First, chewable thoughts on niches.
Coaches love to “coach” and so they should. However from a marketing point of view, promoting “I’m a coach” isn’t very effective for many. It’s too amorphous as is “consulting.”
A step closer to better marketing is to pick a niche because you’re moving closer to the buyer and their needs. I’m a “relationship coach for busy corporate chics” or a “a business consultant for techies.” Nice because your market can be more intrigued by your message.
A step even closer would to be focus your coaching on a need – a need/want/must-have that is very important to people: health, relationships, overcoming something, etc. “I help techies triple their business while taking Mondays and Fridays off.” (Addresses the challenge of growing a business while freeing up time for tech-type businesses.)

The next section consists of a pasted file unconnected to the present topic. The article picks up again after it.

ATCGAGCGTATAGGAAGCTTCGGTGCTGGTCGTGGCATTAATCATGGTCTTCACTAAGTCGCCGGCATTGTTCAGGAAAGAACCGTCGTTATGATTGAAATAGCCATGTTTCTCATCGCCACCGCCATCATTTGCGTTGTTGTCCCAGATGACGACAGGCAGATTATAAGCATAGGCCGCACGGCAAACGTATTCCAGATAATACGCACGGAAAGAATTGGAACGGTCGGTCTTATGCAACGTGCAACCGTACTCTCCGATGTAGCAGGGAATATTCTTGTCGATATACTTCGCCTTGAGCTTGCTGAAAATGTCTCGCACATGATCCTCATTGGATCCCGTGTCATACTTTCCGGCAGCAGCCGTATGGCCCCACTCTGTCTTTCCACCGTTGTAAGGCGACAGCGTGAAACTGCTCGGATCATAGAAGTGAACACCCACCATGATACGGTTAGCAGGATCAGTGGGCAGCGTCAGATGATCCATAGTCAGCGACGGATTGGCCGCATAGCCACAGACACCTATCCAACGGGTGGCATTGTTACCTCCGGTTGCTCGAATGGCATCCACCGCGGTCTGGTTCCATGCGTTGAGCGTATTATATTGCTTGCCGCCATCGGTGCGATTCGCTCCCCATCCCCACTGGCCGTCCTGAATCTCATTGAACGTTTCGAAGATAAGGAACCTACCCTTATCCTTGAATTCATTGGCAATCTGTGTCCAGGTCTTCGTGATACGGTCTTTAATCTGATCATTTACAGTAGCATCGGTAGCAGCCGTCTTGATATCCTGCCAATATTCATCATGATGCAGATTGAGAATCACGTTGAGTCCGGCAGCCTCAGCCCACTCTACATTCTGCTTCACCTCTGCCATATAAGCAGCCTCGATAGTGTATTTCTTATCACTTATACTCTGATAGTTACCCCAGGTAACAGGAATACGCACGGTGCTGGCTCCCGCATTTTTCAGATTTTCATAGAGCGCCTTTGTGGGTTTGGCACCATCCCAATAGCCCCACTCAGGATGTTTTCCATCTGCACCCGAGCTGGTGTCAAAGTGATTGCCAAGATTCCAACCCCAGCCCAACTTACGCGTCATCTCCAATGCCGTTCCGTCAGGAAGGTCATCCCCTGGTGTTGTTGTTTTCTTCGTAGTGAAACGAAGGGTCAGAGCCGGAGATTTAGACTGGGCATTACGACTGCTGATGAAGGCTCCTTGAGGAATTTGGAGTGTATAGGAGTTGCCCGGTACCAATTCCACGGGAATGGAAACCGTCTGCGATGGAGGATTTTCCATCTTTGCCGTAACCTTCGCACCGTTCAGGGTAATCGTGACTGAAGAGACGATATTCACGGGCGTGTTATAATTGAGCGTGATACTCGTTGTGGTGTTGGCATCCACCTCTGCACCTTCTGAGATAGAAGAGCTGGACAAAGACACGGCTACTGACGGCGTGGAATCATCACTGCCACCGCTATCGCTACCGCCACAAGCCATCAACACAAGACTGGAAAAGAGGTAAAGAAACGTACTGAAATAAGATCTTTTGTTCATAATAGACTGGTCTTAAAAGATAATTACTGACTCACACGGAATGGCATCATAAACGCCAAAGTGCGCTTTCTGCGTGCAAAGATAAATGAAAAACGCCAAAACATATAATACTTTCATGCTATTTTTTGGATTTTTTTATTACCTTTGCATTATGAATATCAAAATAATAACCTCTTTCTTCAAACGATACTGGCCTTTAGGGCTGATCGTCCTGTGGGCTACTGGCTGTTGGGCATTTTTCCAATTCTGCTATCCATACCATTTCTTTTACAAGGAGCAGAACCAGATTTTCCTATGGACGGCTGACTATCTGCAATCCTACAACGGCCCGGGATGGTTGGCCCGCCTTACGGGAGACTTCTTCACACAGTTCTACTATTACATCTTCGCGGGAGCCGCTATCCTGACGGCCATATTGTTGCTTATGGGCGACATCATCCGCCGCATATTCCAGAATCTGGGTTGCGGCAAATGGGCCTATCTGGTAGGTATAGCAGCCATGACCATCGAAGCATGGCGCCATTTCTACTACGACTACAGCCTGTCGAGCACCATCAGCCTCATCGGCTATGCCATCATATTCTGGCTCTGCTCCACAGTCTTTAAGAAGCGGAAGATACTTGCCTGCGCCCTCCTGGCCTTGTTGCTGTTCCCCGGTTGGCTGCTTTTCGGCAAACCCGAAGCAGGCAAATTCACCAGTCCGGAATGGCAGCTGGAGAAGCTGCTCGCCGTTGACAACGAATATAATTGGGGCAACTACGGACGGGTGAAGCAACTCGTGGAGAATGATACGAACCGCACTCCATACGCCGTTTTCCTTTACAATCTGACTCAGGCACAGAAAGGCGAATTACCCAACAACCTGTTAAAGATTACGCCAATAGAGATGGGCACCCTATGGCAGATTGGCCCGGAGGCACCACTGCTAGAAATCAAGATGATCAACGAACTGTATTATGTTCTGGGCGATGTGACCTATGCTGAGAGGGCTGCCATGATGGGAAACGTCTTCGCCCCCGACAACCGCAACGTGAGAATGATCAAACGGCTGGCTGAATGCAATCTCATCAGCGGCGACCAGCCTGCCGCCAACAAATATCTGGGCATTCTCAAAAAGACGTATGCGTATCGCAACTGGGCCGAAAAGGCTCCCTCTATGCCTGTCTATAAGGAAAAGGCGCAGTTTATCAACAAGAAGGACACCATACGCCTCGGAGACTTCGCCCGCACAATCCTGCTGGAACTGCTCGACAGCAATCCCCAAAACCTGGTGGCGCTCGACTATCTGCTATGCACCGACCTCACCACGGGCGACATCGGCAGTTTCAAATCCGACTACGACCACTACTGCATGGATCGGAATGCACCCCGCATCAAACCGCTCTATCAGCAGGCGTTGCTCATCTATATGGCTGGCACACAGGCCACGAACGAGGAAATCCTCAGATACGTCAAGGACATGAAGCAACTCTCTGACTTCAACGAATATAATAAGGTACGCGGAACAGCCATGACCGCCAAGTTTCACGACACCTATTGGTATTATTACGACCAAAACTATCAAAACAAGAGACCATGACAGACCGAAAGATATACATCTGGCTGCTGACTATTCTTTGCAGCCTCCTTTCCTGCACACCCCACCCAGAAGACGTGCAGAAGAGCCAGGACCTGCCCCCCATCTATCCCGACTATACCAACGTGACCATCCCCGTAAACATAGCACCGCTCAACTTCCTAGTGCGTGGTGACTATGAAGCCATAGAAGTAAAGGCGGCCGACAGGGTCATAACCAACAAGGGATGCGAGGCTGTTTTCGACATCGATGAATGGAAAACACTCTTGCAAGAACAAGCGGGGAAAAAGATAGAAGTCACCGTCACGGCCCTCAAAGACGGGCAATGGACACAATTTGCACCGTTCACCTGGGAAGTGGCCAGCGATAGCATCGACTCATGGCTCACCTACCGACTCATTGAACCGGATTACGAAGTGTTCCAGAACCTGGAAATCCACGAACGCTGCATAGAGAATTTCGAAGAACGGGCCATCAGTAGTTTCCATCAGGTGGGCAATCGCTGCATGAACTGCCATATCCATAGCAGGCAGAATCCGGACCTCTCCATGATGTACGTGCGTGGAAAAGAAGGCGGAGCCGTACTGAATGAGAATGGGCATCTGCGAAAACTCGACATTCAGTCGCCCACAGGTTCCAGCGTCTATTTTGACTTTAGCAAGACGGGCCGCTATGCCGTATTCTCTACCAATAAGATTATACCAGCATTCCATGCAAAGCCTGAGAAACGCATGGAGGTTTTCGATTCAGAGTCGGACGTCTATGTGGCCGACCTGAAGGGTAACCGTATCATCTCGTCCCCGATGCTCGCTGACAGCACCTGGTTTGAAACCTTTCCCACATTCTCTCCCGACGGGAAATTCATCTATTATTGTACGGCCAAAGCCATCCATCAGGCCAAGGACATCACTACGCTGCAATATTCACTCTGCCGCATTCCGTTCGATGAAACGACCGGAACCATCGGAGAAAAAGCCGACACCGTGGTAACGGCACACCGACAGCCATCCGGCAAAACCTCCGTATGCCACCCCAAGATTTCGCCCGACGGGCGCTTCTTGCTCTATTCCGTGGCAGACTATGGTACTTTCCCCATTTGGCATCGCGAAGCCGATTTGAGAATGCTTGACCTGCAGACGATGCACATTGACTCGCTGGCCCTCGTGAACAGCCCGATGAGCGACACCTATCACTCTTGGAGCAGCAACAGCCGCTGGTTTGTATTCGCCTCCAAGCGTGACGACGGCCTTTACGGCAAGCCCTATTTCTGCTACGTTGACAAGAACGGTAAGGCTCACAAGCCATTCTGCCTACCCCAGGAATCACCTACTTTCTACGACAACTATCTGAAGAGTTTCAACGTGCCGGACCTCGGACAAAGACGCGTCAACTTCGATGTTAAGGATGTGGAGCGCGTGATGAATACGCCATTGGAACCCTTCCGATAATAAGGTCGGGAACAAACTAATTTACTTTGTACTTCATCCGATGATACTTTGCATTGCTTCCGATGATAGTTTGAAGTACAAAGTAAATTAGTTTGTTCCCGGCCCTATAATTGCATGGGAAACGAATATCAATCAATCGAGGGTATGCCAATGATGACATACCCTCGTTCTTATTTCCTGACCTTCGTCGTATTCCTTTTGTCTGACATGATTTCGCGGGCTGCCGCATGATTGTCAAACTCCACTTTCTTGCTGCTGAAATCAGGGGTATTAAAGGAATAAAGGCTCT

Point being, even having a niche still opens you up to a wide range of challenges faced by that niche (or market, or target, etc).
Now, why this title of my article is bad (but also good).
I debated titling it Chew Thoughts on Niches but I know it’s a bad title.
It’s bad mainly because it doesn’t highlight a main benefit you’ll get. Maybe you’ll garner some deep wisdom and this kind of stuff is loved by coaches.
It doesn’t offer the possibility of putting you in a better place that you want to be like “finally solving the niche problem”, or “finding the perfect niche”, or “how to succeed without a niche” etc.
The title of this article with the part about why this is a bad title does improve this article.
It adds the opportunity to learn how to write better titles.
It also, interestingly, just goes way the hell out of normal article titles by mixing two things that are not quite related but are related.
It’s different, quirky, odd.
What do you think? Did this article get you to click due to the title oddness?
I’d love your thoughts and comments.